Tuesday, January 19, 2010

What does Katherine Jenkins and Little Ballerina have in common?

Katherine Jenkins makes classical music more acceptable and available to people, just like Little Ballerina's goal of making classical ballet available to everyone!
One night only with Katherine Jenkins in Kuala Lumpur
I just went to classical music heaven back to earth, still stunned by my all-time favourite classical singer Katherine Jenkins. This is the first time she ever performed in Malaysia.
Thanks to my wonderful husband had arranged for me to watch Katherine Jenkins perform live in my homeland.
Among the beautiful songs she sang were, L'Amore Sei Tu (I will always love you), O Mio Babbino Caro, O Sole Mio, Hallelujah, Prayer, Habanera (From Carmen)...etc...
Guess what? I even got to take a photo with Katherine Jenkins!! Meeting her and telling her I marched down the aisle during my wedding with her version of Canon D! It was a moment i will remember for the rest of my life!
Indeed, tonight is a magical and special night!
Learn more about Katherine Jenkins:- http://www.katherinejenkins.co.uk/ Listen in to her angelic voice:- http://streamos.warnermusic.com/flash/wmiuk/katherinejenkins/audio/GodfatherTheme.mp3

Darcey Bussell & Katherine Jenkins present VIVA La DIVA

The DVDs are getting more exciting, today i literally was move to tears by this fantastic DVD! I was having goosebumps after goosebumps... just amazing!

Two of my favourite artists', the legendary Ballerina Darcey Bussell and the beautiful Welsh Opera sensational classical singer Katherine Jenkins, join performance called 'VIVA La DIVA'!

Both great artists appeared in a stage song-and-dance production, entitled Viva la Diva, paying tribute to stars including Fred Astaire, Doris Day, Audrey Hepburn, Barbara Streisand, Scott Joplin, Edith Piaf, Cyd Charisse, Natalie Wood, Shirley Bassey, Marilyn Monroe, Madonna and Judy Garland. The show opened in Manchester in November 2007. Jenkins learned to tap dance, spending eight hours a week learning the choreography and running three miles a day to get fit.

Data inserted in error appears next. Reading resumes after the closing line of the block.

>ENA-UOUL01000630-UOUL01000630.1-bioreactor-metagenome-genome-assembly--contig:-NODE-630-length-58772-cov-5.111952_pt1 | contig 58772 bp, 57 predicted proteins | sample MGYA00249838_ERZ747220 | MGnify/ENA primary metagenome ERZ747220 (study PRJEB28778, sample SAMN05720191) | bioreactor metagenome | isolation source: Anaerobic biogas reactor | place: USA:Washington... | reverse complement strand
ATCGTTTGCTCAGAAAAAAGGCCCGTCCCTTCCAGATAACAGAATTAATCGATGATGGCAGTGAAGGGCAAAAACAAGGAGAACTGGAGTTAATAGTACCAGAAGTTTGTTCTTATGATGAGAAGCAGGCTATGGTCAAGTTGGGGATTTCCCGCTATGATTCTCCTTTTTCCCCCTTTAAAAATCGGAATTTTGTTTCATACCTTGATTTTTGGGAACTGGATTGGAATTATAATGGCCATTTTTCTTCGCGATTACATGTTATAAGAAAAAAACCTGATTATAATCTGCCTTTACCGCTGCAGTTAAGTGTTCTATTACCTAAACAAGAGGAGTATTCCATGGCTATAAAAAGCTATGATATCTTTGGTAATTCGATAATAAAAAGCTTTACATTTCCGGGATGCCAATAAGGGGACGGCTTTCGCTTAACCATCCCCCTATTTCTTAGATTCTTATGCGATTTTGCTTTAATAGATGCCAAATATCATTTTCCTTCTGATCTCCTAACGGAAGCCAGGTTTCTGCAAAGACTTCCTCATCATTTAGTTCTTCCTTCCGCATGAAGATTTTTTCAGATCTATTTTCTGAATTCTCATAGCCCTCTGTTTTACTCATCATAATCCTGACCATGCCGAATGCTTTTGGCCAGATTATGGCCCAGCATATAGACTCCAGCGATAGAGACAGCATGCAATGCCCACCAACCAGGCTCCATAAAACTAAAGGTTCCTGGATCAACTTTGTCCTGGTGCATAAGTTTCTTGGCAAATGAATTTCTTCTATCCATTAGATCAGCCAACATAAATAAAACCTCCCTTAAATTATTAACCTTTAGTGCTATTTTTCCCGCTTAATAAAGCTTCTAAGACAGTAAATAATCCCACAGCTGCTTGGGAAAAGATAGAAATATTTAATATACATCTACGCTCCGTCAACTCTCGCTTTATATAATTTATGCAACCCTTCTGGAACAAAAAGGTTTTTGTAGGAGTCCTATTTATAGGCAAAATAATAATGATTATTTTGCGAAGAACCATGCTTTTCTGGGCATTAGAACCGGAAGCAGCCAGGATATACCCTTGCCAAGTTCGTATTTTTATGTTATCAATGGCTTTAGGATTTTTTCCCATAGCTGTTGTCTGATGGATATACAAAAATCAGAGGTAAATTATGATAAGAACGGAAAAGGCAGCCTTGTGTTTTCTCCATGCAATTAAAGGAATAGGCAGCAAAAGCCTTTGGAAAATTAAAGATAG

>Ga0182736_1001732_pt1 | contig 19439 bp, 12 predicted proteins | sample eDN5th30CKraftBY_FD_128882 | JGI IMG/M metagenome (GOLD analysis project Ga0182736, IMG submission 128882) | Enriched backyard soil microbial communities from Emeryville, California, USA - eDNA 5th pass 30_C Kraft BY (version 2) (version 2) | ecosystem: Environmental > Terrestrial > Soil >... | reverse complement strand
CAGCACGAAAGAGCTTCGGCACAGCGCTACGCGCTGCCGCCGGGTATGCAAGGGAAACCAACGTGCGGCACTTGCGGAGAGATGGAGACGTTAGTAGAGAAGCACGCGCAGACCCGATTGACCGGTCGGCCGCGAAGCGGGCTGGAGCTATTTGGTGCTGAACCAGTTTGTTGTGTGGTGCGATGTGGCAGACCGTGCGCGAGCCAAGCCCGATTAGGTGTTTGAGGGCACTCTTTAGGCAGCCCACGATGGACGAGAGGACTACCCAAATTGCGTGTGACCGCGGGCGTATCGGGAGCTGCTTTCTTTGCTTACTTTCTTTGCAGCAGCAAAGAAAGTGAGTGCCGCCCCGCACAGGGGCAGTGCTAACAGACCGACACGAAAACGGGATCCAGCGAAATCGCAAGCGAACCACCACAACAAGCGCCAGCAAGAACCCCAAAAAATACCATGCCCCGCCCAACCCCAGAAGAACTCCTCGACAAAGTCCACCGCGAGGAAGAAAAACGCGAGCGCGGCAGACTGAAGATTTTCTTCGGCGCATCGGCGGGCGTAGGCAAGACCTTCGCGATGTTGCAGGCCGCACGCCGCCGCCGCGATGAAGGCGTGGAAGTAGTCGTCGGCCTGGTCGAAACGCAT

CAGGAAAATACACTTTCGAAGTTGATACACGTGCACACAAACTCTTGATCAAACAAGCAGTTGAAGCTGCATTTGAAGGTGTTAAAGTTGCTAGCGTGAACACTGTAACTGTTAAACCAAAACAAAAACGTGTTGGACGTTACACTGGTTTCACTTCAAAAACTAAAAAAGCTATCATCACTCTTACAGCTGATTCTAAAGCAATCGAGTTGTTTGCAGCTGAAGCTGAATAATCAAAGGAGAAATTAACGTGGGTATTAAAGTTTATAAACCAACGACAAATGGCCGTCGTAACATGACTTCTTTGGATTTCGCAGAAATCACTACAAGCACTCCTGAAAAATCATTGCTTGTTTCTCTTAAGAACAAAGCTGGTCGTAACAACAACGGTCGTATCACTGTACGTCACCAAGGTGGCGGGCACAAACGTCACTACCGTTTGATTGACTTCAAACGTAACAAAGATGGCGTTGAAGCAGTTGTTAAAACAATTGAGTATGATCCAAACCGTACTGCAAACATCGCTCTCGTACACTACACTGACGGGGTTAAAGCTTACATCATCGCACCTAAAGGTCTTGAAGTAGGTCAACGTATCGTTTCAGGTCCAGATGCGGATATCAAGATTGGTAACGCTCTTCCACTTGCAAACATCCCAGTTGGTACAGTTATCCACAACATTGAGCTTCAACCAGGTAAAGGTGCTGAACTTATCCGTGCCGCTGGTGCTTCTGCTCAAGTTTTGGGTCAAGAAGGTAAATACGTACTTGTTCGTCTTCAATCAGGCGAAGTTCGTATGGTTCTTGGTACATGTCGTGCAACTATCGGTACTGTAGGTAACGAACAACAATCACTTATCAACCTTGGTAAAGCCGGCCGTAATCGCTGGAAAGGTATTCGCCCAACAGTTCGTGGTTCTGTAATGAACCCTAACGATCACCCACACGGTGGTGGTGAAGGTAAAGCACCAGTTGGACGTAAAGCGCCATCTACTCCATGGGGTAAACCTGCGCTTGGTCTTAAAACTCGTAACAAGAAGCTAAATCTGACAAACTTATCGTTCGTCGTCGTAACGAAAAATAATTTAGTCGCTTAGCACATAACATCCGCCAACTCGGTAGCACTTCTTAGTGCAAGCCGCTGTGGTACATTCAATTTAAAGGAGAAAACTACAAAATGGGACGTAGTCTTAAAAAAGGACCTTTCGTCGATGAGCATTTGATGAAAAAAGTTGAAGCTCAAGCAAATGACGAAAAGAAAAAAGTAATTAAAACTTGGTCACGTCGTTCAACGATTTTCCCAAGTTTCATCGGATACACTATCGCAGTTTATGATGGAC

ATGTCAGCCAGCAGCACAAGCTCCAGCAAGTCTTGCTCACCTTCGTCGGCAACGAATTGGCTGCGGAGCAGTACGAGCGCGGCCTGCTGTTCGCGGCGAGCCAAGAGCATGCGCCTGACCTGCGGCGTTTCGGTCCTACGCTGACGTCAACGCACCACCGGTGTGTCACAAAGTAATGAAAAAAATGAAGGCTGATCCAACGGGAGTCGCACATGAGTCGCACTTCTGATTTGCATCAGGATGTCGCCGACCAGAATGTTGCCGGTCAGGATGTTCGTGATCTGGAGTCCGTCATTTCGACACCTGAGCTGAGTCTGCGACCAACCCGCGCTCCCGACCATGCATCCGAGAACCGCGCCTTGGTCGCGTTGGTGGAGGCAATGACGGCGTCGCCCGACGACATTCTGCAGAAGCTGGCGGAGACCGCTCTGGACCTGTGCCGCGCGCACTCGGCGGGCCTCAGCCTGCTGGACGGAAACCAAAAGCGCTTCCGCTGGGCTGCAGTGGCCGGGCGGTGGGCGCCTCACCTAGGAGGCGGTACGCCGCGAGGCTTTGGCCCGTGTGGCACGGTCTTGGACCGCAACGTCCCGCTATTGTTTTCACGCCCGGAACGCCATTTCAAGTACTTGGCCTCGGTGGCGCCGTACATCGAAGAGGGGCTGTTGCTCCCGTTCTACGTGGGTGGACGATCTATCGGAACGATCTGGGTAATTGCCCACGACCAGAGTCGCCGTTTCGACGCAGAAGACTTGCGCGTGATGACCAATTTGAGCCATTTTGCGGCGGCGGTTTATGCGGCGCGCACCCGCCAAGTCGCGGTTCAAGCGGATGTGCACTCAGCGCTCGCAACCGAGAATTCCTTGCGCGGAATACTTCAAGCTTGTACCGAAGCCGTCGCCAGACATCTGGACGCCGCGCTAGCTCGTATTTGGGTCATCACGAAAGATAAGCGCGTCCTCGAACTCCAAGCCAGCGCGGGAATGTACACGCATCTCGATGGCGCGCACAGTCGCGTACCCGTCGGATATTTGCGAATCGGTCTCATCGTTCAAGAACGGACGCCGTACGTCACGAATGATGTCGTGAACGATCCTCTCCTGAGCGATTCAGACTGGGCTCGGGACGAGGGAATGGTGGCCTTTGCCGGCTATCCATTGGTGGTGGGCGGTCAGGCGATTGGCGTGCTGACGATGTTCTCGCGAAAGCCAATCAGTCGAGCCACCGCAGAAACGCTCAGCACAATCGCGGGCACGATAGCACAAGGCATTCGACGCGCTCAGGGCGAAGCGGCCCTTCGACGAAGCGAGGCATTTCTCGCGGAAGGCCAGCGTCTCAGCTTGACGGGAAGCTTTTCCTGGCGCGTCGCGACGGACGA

It is worth every minute of watching!

Wednesday, January 13, 2010

Ballet Review: Raymonda

LittleBallerina: Ballet Review
Raymonda (Documentary) By Paris Opera Ballet

This is the 1st time i watched a Documentory of Raymonda on DVD. I was fascinated to find out that Alexander Glazunov's music was just fantastic, I love very beat of the music! Do you know that Glazunov's music is being used in many RAD Graded syllabus? Familiar tunes reminded me of my ballet class. =)It is, quite simply, brilliant. It was one of the most varied, colorful, and interesting scores in the entire history of ballet. As interesting to hear as to dance to, including an innovative finale in which the prima ballerina dances to a solo piano with only occasional interjections from the winds and pizzicato strings. I find myself humming to the tunes while i watched the DVD.

This DVD is a documentary about Rudolf Nureyev, the ballet legend's version of Raymonda. He was appointed director of Paris Opera Ballet in 1983. In the film, it features Nureyev rehearsing as well as talking to the press about his work, but more important, the reactions and reminiscences of dancers who worked with the legend. Among the great stars who appear in the film are Fanny Gaida, Elisabeth Platel, Sylvie Guillem, Isabelle Guérin, Laurent Hilaire, Charles Jude, Manuel Legris, Elisabeth Maurin, and Kader Belarbi.

Raymonda was wonderfully choreographed by Marius Petipa. I especially enjoyed the fantastic rehearsal scenes of dancers of Paris Opera Ballet. Sometimes, I almost prefer watching dancers in rehearsals in their simple leotards and tutu (simplified, pure line, clean work), than in elaborate costumes and head accessories (No doubt, they do add dramatic and stage effects)

Raymonda is such a technically challenging, extremely artistic ballet. As one ballerina put it, in most choreography you have a little “breathing room” between dances, but in Nureyev’s staging you went from whirling in one scene to a six-minute Adagio of extraordinary difficulty. “All you want to do is rest for a minute, and you have to control your body for what seems like an eternity!” she lamented.